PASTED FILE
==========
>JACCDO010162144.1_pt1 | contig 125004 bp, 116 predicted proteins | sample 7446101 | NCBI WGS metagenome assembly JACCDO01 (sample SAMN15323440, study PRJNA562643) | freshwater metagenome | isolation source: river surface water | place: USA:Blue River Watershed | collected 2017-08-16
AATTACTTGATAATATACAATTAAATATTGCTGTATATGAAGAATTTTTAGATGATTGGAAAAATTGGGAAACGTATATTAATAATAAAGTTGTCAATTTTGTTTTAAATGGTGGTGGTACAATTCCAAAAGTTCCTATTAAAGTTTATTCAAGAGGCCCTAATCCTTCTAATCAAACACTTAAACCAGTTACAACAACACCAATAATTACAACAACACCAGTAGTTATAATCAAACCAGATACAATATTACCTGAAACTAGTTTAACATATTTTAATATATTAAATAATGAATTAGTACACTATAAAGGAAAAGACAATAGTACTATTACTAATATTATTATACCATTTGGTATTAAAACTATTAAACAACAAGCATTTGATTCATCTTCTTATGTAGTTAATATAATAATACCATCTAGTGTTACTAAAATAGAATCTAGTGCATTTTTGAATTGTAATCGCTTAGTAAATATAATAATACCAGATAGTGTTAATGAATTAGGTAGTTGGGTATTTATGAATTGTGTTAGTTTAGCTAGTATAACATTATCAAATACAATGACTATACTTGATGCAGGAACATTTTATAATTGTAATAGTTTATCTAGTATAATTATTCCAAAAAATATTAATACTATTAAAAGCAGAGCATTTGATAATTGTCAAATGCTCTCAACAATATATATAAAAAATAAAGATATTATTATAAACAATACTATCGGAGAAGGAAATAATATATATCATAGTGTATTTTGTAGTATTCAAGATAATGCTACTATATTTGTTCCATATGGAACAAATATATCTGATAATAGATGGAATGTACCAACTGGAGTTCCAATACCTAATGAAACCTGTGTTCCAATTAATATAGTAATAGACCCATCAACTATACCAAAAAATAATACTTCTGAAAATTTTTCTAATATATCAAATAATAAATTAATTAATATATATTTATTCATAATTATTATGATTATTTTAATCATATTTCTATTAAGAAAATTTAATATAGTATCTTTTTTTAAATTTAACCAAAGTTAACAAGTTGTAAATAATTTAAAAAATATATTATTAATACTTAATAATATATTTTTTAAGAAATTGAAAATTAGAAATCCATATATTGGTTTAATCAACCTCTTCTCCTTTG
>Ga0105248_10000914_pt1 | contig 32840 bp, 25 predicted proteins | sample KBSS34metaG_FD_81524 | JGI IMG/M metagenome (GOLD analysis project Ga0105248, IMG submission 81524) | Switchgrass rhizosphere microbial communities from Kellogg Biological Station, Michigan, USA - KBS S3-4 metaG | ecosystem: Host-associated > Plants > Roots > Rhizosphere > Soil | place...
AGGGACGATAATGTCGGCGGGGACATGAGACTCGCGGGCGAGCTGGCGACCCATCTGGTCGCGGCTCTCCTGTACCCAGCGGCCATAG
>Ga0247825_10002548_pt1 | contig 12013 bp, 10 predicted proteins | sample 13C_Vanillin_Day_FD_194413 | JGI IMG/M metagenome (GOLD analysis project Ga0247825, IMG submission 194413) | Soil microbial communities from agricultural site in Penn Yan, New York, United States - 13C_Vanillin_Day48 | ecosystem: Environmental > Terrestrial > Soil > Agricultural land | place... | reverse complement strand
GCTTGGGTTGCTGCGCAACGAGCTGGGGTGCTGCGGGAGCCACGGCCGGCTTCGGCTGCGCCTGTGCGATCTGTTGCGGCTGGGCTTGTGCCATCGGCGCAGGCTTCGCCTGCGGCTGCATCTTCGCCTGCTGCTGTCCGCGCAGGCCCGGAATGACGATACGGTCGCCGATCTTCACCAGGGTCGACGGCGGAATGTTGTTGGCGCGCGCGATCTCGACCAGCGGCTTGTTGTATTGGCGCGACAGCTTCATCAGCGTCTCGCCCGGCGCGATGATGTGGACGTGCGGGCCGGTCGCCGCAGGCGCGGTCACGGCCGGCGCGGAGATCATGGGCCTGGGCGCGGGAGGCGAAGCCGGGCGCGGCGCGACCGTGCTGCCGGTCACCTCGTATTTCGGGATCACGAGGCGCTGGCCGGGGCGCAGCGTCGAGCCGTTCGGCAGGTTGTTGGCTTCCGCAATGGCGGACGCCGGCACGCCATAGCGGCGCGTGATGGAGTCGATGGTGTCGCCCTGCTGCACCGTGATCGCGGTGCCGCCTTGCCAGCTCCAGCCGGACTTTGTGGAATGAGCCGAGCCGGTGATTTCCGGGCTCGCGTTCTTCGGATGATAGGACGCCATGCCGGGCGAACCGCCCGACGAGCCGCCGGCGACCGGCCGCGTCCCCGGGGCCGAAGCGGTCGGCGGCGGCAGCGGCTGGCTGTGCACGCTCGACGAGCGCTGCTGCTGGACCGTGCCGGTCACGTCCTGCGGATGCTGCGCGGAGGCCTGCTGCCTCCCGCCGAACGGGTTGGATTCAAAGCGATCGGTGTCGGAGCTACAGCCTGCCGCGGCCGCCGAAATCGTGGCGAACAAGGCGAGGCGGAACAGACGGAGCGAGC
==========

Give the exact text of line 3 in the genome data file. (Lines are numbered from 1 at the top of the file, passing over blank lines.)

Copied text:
>Ga0105248_10000914_pt1 | contig 32840 bp, 25 predicted proteins | sample KBSS34metaG_FD_81524 | JGI IMG/M metagenome (GOLD analysis project Ga0105248, IMG submission 81524) | Switchgrass rhizosphere microbial communities from Kellogg Biological Station, Michigan, USA - KBS S3-4 metaG | ecosystem: Host-associated > Plants > Roots > Rhizosphere > Soil | place...